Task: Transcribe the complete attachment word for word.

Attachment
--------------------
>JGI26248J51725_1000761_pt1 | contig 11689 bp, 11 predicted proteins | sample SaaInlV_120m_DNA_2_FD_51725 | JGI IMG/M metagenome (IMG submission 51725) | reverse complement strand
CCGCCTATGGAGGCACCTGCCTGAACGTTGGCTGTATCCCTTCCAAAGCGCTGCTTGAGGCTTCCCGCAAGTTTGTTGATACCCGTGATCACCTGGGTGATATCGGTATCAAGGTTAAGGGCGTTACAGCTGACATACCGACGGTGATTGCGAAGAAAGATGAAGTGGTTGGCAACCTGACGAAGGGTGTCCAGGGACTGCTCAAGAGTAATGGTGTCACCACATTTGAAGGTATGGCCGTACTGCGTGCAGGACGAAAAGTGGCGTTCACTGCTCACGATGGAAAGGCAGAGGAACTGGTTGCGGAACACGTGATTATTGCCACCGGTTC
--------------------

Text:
>JGI26248J51725_1000761_pt1 | contig 11689 bp, 11 predicted proteins | sample SaaInlV_120m_DNA_2_FD_51725 | JGI IMG/M metagenome (IMG submission 51725) | reverse complement strand
CCGCCTATGGAGGCACCTGCCTGAACGTTGGCTGTATCCCTTCCAAAGCGCTGCTTGAGGCTTCCCGCAAGTTTGTTGATACCCGTGATCACCTGGGTGATATCGGTATCAAGGTTAAGGGCGTTACAGCTGACATACCGACGGTGATTGCGAAGAAAGATGAAGTGGTTGGCAACCTGACGAAGGGTGTCCAGGGACTGCTCAAGAGTAATGGTGTCACCACATTTGAAGGTATGGCCGTACTGCGTGCAGGACGAAAAGTGGCGTTCACTGCTCACGATGGAAAGGCAGAGGAACTGGTTGCGGAACACGTGATTATTGCCACCGGTTC